These zesty refrigerator dill pickle spears are flavorful, super easy to throw together, and don’t require any cooking or fermentation. So flavorful you’ll want them all the time!
I was watching the “Dill-icious” episode of “Good Eats” one day (definitely not for the fifth time since it’s been on Netflix, that would be crazy) and noticed Alton Brown said you could skip the fermentation process and make refrigerator pickles.
Classic LLC, I saw that as a challenge, so an experiment I started.
I made a few changes to the ingredients based on the the different method and personal preference including:
- I pared it down a little. This was a late-night experiment, after all.
- Less salt. Whether or not you reduce the ratios, you need less salt when you’re not fermenting.
- More garlic! I like garlic.
- I added vinegar. You don’t really need it, but zesty is my bag.
- Finally, I used dill weed instead of dill seed. Either my area has no use for dill seed, or there is a vast conspiracy among the local grocers.
You can find Alton Brown’s original fermented dill pickle recipe here.
These pickles are pretty low effort if you can wait just a few days, and they go great with deli sandwiches, or the slow-cooker classic Italian Roast Beef.
Refrigerator pickles vs. fermented or canned pickles
Part of the reason pickles exist is because of the need to store food safely over the winter, so classic pickles are fermented and jarred. This requires a long, fairly complex process to ensure everything is done correctly and safely—which might not be what you’re looking for if you want pickles soon.
Luckily we can still get a really tasty result with quick pickling. Quick pickling is exactly what it sounds like—you soak some cucumbers (or onions, peppers, etc.) in acid with seasoning for a few hours (to days) until it’s softer and flavorful.
Refrigerator dill pickles take things just a bit further by soaking longer, and since you’re doing that you may as well spend a few minutes longer adding a supercharged seasoning mix.
As long as you only pickle them for up to a few days and only keep them refrigerated for a few days after that, you don’t have to worry about refrigerator pickles any more than you would saving fresh produce or leftovers. There are methods to make them last longer such as cooking the cucumbers or liquid, but we’re going to keep it simple here.
Can I make refrigerator pickles fast?
Sort of! Sure, 2-4 days isn’t fast-fast, but it’s a lot faster than the time it takes to ferment pickles. There’s also no cooking or exhaustive prep here. Just cutting, throwing everything in a jar, and soaking.
If you want something truly fast you can just do a simple quick pickle, but it’ll still be pretty crunchy with less flavor absorption. You’re better off buying a jar if you’re looking for actual pickles quick—no shade, I love store-bought dills.
I think the point of this is the unique flavor and the fun. Got kids? Perfect science experiment, and they’ll love eating pickles they made.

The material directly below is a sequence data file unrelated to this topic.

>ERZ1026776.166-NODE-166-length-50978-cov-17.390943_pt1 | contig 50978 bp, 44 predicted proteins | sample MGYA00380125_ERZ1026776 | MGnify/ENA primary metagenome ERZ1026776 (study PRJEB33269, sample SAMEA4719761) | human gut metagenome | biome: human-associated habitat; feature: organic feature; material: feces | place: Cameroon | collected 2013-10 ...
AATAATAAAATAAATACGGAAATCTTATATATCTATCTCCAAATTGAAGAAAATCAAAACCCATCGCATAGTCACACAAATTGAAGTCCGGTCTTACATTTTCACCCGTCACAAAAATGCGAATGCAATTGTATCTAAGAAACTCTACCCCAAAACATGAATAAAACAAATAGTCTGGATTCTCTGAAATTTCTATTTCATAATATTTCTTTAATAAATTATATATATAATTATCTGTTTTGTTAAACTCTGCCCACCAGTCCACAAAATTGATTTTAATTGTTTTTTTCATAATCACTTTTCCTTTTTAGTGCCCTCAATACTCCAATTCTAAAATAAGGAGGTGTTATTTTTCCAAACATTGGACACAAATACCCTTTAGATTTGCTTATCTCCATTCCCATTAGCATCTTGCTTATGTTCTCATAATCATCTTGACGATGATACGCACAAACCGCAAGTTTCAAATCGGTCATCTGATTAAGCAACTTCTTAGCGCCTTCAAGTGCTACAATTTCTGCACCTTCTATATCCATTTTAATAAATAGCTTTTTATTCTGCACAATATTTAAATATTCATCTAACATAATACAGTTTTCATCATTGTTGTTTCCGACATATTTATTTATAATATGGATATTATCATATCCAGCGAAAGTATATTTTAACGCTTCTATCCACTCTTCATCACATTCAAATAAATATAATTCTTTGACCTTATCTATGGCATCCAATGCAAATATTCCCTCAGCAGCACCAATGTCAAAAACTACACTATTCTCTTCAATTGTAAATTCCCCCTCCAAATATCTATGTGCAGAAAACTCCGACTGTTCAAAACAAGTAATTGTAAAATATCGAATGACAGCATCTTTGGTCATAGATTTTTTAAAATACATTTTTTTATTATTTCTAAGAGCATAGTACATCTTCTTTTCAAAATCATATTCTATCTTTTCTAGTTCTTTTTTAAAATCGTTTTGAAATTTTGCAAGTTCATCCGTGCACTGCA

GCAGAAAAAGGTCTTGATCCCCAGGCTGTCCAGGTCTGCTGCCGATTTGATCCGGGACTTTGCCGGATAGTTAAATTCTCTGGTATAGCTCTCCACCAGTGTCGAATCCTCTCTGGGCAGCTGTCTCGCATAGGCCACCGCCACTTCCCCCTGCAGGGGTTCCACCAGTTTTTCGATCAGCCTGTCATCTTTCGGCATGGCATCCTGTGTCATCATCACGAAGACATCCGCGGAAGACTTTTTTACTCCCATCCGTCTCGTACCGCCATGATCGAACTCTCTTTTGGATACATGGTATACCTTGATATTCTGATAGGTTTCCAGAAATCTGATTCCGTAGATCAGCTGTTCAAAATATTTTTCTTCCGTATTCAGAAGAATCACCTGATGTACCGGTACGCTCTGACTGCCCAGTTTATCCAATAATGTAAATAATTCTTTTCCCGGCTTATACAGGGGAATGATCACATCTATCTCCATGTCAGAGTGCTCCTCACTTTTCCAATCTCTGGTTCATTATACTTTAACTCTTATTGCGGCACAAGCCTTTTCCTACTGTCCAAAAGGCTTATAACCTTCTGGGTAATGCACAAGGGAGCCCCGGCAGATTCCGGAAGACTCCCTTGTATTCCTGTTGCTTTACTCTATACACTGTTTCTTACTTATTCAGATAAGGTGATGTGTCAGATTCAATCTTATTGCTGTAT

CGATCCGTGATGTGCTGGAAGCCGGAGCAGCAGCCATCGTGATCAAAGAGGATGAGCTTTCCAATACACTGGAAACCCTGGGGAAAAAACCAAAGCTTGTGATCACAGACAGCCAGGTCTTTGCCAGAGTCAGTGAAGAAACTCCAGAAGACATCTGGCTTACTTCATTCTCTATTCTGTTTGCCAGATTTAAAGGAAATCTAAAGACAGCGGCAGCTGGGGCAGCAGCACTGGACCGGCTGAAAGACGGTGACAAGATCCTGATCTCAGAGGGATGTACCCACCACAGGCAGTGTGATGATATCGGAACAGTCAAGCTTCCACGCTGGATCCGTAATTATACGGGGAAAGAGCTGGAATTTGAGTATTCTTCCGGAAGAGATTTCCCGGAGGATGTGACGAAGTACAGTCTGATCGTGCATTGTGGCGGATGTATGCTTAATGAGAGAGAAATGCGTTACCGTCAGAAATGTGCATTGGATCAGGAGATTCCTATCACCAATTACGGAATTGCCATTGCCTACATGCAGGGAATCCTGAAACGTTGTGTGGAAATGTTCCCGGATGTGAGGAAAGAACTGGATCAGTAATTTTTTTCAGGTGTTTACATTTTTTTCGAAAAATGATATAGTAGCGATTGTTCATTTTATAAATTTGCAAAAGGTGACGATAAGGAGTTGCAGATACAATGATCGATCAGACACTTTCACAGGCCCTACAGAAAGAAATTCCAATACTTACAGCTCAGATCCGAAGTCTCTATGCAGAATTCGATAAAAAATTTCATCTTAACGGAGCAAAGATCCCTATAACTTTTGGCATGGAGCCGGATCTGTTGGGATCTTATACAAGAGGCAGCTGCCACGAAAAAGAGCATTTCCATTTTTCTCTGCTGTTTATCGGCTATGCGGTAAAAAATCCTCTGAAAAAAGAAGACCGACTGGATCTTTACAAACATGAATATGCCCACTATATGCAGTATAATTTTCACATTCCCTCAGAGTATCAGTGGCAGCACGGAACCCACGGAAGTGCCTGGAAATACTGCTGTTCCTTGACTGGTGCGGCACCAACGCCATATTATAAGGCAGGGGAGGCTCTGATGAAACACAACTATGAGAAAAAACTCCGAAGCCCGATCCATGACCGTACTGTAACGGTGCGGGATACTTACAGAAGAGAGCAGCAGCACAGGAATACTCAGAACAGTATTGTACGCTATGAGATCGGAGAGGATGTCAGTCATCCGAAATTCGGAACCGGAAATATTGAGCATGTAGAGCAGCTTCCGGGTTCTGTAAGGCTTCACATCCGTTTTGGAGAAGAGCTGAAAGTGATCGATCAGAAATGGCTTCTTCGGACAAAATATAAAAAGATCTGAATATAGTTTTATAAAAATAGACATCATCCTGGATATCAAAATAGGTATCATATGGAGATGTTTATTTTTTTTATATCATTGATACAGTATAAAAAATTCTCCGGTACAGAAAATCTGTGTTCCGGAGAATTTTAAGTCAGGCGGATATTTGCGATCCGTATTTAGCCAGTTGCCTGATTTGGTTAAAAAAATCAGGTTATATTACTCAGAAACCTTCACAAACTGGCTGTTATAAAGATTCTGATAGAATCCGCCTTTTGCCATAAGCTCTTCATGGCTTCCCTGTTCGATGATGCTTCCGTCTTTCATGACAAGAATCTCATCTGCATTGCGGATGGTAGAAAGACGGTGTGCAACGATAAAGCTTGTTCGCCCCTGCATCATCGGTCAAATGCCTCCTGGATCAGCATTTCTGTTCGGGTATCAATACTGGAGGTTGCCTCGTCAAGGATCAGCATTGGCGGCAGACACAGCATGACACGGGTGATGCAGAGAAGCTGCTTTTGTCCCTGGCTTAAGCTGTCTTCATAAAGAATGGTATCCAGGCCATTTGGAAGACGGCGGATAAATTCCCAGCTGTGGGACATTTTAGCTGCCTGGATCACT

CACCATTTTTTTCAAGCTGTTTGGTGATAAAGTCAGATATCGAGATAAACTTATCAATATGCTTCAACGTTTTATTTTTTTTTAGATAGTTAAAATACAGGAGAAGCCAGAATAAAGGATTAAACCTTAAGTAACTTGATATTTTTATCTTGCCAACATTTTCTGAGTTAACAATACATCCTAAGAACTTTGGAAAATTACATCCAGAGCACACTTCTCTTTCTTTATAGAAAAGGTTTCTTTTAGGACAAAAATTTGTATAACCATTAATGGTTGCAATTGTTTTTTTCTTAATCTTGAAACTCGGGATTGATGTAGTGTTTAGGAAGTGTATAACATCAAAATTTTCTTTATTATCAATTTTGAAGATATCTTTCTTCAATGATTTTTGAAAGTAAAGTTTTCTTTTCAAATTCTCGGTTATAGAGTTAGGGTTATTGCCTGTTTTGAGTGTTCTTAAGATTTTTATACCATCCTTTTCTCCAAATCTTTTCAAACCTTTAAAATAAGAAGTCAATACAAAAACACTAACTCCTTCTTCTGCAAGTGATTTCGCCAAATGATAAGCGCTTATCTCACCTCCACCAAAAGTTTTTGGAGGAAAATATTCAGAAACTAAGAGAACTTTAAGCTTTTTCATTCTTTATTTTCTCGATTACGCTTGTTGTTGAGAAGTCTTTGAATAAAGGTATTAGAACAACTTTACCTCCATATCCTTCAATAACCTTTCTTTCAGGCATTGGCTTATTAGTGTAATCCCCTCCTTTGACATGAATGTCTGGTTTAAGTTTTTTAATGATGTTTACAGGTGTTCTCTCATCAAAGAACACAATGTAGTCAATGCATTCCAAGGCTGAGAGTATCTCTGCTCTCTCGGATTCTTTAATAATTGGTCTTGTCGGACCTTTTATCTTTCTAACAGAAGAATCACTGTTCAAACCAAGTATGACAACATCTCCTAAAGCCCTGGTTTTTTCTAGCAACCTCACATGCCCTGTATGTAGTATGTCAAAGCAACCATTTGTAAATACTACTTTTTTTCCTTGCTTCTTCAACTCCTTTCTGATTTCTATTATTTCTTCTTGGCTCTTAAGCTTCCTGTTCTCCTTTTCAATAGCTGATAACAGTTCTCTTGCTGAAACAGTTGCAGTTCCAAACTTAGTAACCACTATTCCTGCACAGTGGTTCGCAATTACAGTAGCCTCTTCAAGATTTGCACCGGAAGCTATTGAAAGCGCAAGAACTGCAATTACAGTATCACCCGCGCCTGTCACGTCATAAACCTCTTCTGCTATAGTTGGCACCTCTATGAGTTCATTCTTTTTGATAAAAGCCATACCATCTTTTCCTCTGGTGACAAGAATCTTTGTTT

- Choose the freshest produce possible.
- Thoroughly clean the prep area and sanitize your storage container, especially if you’re going for a longer pickling period.
- If you’re immunocompromised, elderly or feeding this to young children, consider a shorter pickling period and consuming within a few days to avoid risk of listeria (and watch the sodium for very young children).
- If you’re storing the pickles longer than the few days I’ve recommended, keep an eye out for changes. If a film is forming on top, the liquid appears carbonated or the pickles/liquid are starting to look or smell otherwise off, time to toss. You should never see these changes with refrigerator pickles.
These zesty refrigerator dill pickle spears are super easy to throw together, and don’t require any sort of cooking or fermentation. So flavorful you’ll want them all the time!
- ⅓ cup pickling salt
- 1 tsp dried dill
- 1 tsp black peppercorns
- Pinch red pepper flakes
- 1 cup white vinegar
- 4–5 pickling cucumbers (4–6 inches), quartered lengthwise*
- 3 cloves garlic, crushed
- ½ large bunch fresh dill
- Several cups filtered water
- Combine pickling salt, dried dill weed, black peppercorns, red pepper flakes, white vinegar and one cup of filtered water in a quart-sized jar. Stir until salt dissolves.
- Place as many cucumber spears as you can fit into the mixture.
- Place fresh dill and garlic cloves in between and around the cucumbers, using a butter knife to help you push them down if necessary.
- Top off with filtered water, making sure to cover all of the pickles. Seal tightly and give it a shake to combine.
- Leave the jar in the refrigerator for at least two days, preferably 3-4. Eat within a week at most.
- You can always halve any large quarters if you like your pickles thinner.
- I actually used a deli container this time that I had from buying grape leaves. You can really use just about any air-tight container that holds about a quart. Just don’t use anything that’s going to hold the smell of the vinegar or pass on smells from other foods.
- This recipe goes great with my Slowcooker Italian Roast Beef!
- Prep Time: 10 minutes
- Cook Time: 2-4 days
- Category: Sides
- Method: Soaking
- Cuisine: American
Keywords: Refrigerator dill pickle spears, refrigerator dill pickles